Can a pharmacist fill a prescription based solely on an internet questionnaire?
No, the prescriber and patient must have a valid patient/prescriber relationship which usually includes a physical exam.
Can a pharmacist refuse to fill a prescription?
Yes, but pharmacists should use professional judgment including awareness of the position papers that the Board has regarding moral and ethical objections and pain management. The pharmacist cannot be a barrier to access.
What should someone do if their regular medication looks different (i.e. different color or shape)?
Verify that the medication matches the description on the product identification on the label.
When can an emergency medication supply be given and what quantity can be given?
Up to a 72 hour emergency supply can be given on non-controlled medications that the patient is currently taking, when no refills remain and while awaiting the prescriber's authorization.
Does Oregon law limit the initial quantity of drug dispensed for a prescription medication? No.
Can a pharmacy take back prescriptions after they are dispensed to the patient?
If an error is made on a scheduled medication or if it is a nonscheduled medication, the pharmacy may take it back for destruction only.
What should patients look for when receiving a prescription medication?
Always accept the offer to speak to a pharmacist on each new prescription (Pharmacists are required to provide counseling upon request by the patient and are required to make an offer to counsel on each new prescription).
- Look at the label:
- Is this your medication?
- Does your name appear on the label?
- Is it the right medication?
- Open the bottle:
- If it looks different ask the pharmacist why?
- Be familiar with both brand and generic names of your medication.
- Know the size, shape and color of your medication.
- Be sure you know the purpose and dose of your medication and, how often you should be taking it and whether you should take it with or without food.
- Ask if there are any side effects, or whether you should avoid any activities, foods or other medications (like supplements or over the counter remedies).
- Ask what you should do if you miss a dose (often dangerous to double up). Pill reminders are often helpful.
- Try to get all your medications at the same pharmacy to enable the pharmacist to cross-check your records for medication interactions.
- Tell your pharmacist what other medications you are taking, including herbal remedies.
Questions to Ask Your Pharmacist
Your health care provider prescribes your medication, but you must take the medicine correctly to obtain the benefits. Adverse reactions have a variety of causes but may have the potential to be avoided by sharing essential information with your pharmacist. Having conversations each time you go to the pharmacy will increase the likelihood that your prescribed medicine will be taken properly, allowing the medications to be safer and more effective. Take the following questions to your pharmacist:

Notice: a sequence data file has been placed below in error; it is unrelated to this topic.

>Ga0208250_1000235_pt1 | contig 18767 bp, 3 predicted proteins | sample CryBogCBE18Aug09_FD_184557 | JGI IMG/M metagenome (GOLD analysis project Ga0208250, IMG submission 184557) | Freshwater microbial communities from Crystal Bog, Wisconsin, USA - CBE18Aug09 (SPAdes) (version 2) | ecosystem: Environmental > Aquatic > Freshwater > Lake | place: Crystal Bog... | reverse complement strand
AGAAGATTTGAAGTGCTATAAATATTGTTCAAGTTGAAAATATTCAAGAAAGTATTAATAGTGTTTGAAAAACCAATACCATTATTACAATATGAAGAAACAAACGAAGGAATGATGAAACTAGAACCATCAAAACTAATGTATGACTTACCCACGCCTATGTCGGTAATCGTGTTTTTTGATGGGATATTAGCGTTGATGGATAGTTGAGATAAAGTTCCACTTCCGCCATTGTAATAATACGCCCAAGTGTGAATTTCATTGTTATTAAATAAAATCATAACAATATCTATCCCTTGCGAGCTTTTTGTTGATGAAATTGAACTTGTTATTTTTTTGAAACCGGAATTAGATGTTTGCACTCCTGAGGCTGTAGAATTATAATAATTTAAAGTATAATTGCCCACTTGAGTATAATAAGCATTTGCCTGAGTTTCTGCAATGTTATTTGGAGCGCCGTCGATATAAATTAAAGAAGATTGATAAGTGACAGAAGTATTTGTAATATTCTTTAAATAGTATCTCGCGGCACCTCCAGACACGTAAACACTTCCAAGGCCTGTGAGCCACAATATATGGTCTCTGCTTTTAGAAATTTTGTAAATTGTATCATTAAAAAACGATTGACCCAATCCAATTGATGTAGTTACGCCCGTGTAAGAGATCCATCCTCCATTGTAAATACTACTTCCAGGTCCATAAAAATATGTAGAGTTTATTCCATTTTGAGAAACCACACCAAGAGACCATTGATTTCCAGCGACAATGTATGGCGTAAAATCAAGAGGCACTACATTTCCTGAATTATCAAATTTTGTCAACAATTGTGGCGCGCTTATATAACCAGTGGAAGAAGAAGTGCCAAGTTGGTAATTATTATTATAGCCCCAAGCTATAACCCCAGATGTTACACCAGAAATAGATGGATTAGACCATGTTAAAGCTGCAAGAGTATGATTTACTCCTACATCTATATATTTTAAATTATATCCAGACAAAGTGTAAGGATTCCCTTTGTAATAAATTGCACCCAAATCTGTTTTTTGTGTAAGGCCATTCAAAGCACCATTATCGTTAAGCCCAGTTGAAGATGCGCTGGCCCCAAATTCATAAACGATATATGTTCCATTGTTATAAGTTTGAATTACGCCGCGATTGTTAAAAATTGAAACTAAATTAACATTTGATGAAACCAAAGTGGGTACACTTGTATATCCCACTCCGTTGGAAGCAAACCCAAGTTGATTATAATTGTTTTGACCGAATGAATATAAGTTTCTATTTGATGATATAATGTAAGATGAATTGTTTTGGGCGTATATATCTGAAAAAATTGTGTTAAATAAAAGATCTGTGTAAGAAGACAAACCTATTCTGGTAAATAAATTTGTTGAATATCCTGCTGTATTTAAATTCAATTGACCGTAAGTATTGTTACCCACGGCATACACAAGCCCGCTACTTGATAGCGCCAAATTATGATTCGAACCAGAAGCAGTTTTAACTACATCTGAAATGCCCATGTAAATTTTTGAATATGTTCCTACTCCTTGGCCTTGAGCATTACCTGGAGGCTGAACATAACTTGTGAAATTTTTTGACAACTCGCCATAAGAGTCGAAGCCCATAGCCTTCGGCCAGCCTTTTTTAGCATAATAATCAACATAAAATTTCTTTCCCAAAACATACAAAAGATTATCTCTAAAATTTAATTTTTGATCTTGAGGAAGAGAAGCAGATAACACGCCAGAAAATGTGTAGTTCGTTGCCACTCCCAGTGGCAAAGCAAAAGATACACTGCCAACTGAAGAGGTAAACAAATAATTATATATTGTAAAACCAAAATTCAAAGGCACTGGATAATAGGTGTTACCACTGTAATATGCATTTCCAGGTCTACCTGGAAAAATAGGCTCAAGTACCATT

• Are you aware of the other medications, vitamins, or supplements I am taking?
• Do you know of my existing conditions, allergies, or previous reactions to certain drugs?
• What should I avoid while on this medication?
• When and how do I take this medication?
• What are the common and serious side effects to this drug?
• Where should I store my medication?
• What if I miss a dose?
• Must I finish it, or can I stop when I'm feeling better?
• Is there more information I can take home with me?
Product Identification Label (PIL)
Information required on CS prescription (from DEA):
A prescription for a controlled substance must include the following information:
• Date of issue;
• Patient’s name and address;
• Practitioner’s name, address, and DEA registration number;
• Drug name;
• Drug strength;
• Dosage form;
• Quantity prescribed;
• Directions for use;
• Number of refills (if any) authorized; and
• Manual signature of prescriber.
A prescription must be written in ink or indelible pencil or typewritten and must be manually signed by the practitioner.
An individual may be designated by the practitioner to prepare the prescriptions for his/her signature. The practitioner is responsible for making sure that the prescription conforms in all essential respects to the law and regulation.
Prescriptions for schedule II controlled substances must be written and be signed by the practitioner. In emergency situations, a prescription for a schedule II controlled substance may be telephoned to the pharmacy and the prescriber must follow up with a written prescription being sent to the pharmacy within seven days.
Prescriptions for schedules III through V controlled substances may by written, oral or transmitted by fax.